Full transparency into products and pricing must be available online. “It’s all about transparency in the digital entry to the retail process,” he says. “There needs to be someone on the other end of the online communication tool that is professional, informative and responsive. Consumers do not want to use multiple sources to buy a car. They want a quick, convenient, and transparent sale and dealers must make it that way.” 

Jimmy recommends training salespeople in consultive selling and allowing customers to drive the purchase experience. Most sellers feel they must “manage and control the process” and meet “face to face to present products, financing options, and other programs,” he says.

“That’s what sellers were taught, and it’s a difficult change for them,” he stresses. “Many employees have changed this mindset, but we still have some who are apprehensive. We continue to work with them because they are very productive FSMs; they just need to learn to do things differently.”

Navigating Disruption

The pandemic also produced a semiconductor chip shortage that has pressed inventory levels as more people seek to buy vehicles. Top auto manufacturers warn that without needed chips a potential 1.3-million shortfall in U.S. car and light-duty truck production could result.

Dealers are already reeling from inventory shortages. Cox Automotive subsidiary vAuto puts current vehicle inventories at a 44-day supply and warns supply may bottom out in the low 30s. Historically, supply averages 60 days. 

Jimmy views the inventory shortage as an opportunity for savvy dealerships. He says navigating inventory issues differs from adjusting to challenges like the financial market collapse during the Great Recession, interest rates of 21% or more in the early 1980s, and the oil embargo of 1973. -

“The current inventory shortage at a time of higher demand is driving up market transaction prices on new and pre-owned vehicles,” he says. “Auto dealers are operating out of inventories they have never seen so low. We now have to sell into the pipeline.”  

This means dealers must take orders on incoming vehicles instead of selling out of floor plan inventory. “That is a paradigm shift for many dealerships, particularly for brands like Ford or Chevrolet that historically have a 60- to 90-day supply. But we are learning through this process that it’s more efficient and profitable to not have inventory sitting, waiting for someone to buy it.”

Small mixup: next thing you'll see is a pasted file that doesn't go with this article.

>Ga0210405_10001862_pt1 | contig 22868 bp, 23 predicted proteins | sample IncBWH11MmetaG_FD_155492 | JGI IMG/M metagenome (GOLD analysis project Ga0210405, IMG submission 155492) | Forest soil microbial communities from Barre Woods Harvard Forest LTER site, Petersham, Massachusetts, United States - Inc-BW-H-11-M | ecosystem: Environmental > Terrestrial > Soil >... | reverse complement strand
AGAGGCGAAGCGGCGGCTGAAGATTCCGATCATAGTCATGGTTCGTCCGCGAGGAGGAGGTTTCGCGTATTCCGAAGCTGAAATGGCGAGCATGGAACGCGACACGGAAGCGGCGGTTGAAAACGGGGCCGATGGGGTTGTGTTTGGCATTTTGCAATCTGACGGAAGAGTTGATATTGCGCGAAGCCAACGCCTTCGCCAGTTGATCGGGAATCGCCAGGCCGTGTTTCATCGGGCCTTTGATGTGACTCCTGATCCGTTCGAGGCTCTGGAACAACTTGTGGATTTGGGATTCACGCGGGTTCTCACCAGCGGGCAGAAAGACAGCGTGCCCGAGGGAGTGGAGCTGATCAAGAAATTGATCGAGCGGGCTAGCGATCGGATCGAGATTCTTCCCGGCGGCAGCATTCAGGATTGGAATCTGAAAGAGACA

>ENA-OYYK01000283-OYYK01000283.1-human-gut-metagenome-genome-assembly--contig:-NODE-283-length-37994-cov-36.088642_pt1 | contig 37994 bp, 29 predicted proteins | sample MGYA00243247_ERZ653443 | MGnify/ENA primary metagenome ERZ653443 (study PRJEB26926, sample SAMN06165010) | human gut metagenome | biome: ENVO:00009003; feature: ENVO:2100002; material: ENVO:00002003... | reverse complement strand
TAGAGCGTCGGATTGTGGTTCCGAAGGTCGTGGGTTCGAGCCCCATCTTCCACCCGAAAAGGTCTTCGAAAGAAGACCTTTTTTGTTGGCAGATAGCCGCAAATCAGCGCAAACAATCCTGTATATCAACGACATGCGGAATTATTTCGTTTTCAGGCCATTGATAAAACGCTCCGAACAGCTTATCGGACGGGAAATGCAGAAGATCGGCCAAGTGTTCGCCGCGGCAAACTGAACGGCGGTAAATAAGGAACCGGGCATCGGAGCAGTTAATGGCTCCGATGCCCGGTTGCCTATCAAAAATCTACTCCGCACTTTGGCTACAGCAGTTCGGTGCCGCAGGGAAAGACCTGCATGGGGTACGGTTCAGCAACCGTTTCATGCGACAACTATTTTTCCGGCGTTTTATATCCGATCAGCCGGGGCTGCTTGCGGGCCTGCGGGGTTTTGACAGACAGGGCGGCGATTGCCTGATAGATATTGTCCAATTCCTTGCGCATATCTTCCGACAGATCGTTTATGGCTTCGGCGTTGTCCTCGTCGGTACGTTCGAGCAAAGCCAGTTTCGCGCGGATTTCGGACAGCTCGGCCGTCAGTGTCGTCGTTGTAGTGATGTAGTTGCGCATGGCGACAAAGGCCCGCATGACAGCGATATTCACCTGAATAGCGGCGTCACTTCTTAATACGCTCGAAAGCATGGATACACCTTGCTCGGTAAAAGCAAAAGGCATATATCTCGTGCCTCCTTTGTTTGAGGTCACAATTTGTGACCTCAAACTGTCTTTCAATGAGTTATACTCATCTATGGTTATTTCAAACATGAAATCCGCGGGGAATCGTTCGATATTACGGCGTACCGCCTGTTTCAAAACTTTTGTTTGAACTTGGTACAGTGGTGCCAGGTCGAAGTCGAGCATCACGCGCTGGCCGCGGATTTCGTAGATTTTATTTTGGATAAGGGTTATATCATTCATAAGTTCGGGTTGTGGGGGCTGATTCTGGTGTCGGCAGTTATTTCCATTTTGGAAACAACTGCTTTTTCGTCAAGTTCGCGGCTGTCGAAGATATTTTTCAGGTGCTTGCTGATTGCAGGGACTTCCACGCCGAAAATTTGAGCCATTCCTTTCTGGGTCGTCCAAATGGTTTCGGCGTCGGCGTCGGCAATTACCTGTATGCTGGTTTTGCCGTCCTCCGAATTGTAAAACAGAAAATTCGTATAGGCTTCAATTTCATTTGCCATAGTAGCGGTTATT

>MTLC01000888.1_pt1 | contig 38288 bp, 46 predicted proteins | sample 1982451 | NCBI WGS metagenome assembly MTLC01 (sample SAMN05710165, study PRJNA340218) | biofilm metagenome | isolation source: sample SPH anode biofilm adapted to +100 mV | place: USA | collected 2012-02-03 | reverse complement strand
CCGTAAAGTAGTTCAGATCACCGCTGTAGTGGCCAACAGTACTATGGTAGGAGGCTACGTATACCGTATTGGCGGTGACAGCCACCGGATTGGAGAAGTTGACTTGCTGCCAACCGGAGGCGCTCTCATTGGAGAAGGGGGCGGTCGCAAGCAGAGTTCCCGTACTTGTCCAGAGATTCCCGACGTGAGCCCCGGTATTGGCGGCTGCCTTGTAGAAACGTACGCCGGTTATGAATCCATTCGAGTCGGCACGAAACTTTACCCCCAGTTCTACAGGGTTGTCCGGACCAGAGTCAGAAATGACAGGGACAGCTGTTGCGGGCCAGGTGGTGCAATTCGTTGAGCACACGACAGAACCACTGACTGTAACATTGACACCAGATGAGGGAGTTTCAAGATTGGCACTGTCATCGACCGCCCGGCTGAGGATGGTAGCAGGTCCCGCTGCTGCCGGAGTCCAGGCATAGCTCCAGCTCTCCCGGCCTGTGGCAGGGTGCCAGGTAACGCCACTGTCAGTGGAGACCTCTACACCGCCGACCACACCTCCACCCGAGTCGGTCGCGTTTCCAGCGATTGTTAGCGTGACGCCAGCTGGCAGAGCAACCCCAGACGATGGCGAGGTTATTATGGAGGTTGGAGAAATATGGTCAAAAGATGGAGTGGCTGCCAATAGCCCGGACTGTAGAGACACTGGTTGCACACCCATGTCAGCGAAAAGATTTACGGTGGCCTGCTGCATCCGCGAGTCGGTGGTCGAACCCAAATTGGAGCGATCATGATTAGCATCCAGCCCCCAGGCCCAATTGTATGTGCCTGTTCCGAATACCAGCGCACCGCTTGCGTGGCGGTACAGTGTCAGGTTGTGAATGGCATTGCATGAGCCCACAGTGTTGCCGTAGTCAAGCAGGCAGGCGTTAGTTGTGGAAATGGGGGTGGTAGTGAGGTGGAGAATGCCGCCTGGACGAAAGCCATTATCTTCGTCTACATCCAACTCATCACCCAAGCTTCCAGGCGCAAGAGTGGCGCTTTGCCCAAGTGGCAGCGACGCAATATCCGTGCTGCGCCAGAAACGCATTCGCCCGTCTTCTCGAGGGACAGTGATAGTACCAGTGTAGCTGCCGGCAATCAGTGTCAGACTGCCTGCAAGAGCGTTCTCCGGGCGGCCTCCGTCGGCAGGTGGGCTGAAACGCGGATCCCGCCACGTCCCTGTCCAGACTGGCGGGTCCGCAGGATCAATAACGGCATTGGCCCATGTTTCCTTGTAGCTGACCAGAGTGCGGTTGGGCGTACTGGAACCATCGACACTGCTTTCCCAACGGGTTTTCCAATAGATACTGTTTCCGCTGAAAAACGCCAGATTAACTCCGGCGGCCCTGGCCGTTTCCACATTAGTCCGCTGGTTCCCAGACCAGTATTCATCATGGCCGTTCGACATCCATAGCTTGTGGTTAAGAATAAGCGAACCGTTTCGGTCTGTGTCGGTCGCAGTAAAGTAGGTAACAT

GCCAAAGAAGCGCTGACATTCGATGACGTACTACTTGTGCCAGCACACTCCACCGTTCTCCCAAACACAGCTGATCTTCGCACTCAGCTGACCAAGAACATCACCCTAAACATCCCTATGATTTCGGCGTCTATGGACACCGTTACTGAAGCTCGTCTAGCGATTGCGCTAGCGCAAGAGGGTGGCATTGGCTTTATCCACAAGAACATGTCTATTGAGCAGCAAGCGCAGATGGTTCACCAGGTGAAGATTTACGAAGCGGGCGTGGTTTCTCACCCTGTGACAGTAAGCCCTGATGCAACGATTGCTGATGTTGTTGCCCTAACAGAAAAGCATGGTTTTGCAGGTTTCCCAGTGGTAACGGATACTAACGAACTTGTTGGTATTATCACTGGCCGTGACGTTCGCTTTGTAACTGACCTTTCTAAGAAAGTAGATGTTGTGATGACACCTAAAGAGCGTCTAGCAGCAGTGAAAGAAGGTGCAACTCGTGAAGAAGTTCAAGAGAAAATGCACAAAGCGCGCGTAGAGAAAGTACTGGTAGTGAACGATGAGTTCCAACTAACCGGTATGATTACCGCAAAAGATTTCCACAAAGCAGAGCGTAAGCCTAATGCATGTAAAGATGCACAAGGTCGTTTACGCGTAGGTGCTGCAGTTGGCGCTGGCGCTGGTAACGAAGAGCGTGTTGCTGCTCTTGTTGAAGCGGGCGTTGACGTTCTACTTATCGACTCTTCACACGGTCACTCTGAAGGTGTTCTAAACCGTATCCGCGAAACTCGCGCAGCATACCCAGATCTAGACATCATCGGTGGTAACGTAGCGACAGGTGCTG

Delivering a Quality Experience

Because exemplary service sells cars, Jim Ellis Automotive Group puts quality service at the center of all it does. 

“A successful, well-operated service department could be the best sales tool you have,” says Jimmy. “You can create customer loyalty through good service. Conversely, you can alienate customers quickly with poor service. The service and sales department must work together to ensure every customer has a satisfactory ownership experience.” 

Jim Ellis Automotive Group boasts a Satisfaction Index Score in the low-90s, a noteworthy score for a dealership service department. The company makes every effort to repair and return vehicles quickly, but also expanded its loaner fleet to soften the blow of service delays.

“And we communicate well with customers and ask them how we can make the service process quick, easy and convenient for them,” he says. 

“[Still] we have some room for improvement,” he adds, noting that recruiting enough technicians to meet routine maintenance needs and complete complex repairs remains a struggle.

“We can get C- and D-level techs to replace tires, change oil, and do alignments, but diagnosing software, electronics and computer issues takes another level of training,” he says. “Today’s vehicles are super computers on wheels. We need bright individuals able to understand, diagnose and repair these sophisticated vehicles.”